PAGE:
CORRECTED: German irritation at doubts over euro rescue plan

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German Economy Minister Philipp Roesler has reiterated Germany's irritation at calls from European Commission president Jose Manuel Barroso for a reassessment of the eurozone rescue fund.

In an interview with German weekly Focus, due to be published Sunday, Roesler said: "We are acting with determination to put the decisions from the July 21 summit into place.

"We are showing the markets that we are defending the euro. Questioning these decisions just two weeks later has the opposite effect of worrying the markets."

Roesler already rejected Barroso's call for a "rapid reassessment" of the rescue fund on Thursday, saying: "It is not clear how reopening the debate just two weeks after the summit can lead to calming the markets".

Barroso was reacting to fears that the 109-billion-euro ($157 billion) bailout fund -- known as the European financial stability facility -- agreed for Greece in Brussels last month would not be enough to help Italy and Spain, should they need it.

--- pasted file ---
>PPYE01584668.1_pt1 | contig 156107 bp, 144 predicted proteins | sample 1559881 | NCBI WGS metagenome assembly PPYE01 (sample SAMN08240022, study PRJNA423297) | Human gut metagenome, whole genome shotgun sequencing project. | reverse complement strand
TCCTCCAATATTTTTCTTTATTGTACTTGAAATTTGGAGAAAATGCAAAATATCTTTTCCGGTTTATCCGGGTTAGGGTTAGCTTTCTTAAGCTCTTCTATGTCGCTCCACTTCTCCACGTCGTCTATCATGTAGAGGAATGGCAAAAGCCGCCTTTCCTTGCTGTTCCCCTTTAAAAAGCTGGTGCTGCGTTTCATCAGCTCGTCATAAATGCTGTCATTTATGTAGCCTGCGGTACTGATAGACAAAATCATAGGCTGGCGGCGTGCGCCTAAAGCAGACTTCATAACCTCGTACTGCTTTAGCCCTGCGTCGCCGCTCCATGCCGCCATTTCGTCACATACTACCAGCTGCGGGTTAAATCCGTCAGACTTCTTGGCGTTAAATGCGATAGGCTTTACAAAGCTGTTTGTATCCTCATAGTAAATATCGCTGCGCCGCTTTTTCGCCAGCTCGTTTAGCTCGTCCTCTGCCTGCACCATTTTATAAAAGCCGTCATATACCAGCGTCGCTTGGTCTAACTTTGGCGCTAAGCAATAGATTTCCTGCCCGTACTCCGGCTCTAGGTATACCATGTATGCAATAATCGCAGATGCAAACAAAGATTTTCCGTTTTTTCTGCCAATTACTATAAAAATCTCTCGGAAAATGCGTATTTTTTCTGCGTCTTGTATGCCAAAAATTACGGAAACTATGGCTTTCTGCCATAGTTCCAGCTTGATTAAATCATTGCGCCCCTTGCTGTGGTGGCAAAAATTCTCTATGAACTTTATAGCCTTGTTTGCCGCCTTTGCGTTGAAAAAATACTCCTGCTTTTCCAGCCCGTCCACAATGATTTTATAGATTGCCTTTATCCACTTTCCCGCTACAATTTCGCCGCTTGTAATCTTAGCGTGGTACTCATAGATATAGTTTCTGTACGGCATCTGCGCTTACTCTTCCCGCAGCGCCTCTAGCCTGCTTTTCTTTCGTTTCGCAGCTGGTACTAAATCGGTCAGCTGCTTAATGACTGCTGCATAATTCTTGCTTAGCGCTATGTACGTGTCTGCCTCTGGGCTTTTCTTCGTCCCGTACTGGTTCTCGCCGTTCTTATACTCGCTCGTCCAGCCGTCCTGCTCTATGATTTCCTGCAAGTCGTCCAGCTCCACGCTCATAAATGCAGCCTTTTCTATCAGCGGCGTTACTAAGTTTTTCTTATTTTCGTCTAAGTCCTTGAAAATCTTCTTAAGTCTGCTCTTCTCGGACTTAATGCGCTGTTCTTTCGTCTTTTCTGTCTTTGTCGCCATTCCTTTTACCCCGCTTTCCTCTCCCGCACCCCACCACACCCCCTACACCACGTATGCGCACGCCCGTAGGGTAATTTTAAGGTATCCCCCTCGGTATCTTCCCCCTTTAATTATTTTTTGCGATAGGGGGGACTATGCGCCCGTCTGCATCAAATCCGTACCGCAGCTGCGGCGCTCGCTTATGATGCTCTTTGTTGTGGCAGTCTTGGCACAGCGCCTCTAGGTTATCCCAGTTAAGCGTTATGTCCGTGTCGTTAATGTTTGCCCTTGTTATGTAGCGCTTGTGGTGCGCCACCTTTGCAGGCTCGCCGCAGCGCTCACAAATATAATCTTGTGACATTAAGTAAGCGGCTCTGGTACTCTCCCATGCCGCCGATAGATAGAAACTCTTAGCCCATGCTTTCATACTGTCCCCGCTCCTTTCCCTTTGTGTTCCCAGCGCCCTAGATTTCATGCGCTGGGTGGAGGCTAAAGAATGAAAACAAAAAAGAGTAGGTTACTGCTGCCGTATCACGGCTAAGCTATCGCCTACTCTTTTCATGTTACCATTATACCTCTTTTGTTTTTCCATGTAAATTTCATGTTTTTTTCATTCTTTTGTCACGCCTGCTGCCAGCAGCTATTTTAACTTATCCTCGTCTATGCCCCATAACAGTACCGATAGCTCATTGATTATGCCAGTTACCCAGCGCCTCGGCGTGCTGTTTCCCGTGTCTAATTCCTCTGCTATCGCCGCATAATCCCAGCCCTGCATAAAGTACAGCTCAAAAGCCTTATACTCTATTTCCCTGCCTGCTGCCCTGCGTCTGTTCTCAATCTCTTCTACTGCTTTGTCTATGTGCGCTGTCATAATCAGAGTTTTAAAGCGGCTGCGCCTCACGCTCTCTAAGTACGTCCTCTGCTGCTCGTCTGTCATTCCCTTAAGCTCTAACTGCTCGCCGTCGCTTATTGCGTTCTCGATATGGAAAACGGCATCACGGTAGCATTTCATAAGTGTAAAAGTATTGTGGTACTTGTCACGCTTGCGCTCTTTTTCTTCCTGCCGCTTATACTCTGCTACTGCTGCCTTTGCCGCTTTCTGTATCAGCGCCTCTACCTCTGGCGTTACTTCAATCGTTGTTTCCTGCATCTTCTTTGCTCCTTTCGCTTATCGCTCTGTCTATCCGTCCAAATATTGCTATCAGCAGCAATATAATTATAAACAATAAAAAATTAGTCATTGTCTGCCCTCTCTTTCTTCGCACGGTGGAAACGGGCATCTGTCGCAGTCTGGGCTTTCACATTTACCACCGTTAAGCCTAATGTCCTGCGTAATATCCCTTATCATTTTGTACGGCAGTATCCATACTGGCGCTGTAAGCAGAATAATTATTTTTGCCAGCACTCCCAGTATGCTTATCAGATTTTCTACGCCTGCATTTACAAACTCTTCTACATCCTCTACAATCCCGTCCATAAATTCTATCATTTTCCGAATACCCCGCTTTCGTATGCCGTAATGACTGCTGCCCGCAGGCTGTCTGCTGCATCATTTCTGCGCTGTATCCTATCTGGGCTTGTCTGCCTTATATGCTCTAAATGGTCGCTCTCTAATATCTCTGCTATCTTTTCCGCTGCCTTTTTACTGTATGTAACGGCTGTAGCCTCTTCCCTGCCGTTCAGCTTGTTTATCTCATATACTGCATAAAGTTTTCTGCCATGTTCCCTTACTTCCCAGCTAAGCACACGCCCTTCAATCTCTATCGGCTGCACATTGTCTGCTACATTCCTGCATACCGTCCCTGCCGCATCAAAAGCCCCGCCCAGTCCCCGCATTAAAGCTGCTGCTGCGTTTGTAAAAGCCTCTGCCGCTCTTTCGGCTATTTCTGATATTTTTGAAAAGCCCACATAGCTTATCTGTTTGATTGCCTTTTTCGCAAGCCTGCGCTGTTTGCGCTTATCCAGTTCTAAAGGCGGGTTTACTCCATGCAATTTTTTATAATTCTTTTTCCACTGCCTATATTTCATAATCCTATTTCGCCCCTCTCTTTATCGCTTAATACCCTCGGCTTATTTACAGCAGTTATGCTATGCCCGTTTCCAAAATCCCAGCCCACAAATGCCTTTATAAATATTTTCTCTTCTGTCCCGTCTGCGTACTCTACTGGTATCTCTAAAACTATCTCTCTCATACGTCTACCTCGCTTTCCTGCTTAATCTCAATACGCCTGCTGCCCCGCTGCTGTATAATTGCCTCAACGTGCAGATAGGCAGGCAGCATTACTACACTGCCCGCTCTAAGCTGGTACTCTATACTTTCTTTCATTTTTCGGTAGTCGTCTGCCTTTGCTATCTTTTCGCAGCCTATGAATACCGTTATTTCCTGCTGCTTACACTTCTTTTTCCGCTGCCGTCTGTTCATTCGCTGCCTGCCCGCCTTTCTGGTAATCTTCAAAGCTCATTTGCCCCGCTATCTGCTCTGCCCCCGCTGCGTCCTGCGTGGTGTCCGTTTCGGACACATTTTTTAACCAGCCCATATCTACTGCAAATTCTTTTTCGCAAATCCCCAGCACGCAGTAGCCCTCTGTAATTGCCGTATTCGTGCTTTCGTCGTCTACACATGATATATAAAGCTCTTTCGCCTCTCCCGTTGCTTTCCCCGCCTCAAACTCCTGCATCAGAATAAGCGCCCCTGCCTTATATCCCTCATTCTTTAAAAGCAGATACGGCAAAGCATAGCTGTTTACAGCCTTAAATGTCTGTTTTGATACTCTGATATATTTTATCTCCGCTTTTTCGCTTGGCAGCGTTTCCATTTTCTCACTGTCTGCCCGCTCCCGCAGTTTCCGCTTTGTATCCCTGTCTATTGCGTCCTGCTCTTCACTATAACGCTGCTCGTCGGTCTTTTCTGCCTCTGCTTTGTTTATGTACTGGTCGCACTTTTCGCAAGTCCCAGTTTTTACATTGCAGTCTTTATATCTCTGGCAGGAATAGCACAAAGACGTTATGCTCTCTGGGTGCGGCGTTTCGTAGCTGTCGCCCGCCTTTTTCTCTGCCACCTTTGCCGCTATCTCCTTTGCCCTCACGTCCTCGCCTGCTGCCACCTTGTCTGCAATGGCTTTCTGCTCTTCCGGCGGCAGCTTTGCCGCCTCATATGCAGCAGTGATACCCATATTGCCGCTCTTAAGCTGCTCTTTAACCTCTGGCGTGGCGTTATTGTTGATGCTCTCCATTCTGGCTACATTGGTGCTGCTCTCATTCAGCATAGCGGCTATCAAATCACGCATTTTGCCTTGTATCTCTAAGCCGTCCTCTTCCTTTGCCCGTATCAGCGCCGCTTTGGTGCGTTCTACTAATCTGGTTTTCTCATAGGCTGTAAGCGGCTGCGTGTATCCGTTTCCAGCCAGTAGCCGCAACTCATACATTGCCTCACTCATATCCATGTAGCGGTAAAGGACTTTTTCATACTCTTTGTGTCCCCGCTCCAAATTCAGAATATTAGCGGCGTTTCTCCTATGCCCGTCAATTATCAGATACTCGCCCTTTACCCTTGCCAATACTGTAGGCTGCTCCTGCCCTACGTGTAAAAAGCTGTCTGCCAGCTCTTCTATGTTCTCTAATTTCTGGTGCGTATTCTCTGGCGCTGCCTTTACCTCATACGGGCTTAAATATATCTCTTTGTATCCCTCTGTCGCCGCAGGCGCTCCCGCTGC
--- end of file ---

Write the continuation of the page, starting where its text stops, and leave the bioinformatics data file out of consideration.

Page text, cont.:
In the Focus interview, Roesler also underlined budgetary discpline as being the only way to keep a currency secure.

The EU said Friday it was working "night and day" to ready new rescue funding as eurozone lending costs soared and stocks plunged amid fears of a renewed global recession.

Italian Prime Minister Silvio Berlusconi also said after telephone talks with French President Nicolas Sarkozy that finance ministers of the G7 leading powers would meet "in a few days," though this has not been confirmed.

© 2011 AFP

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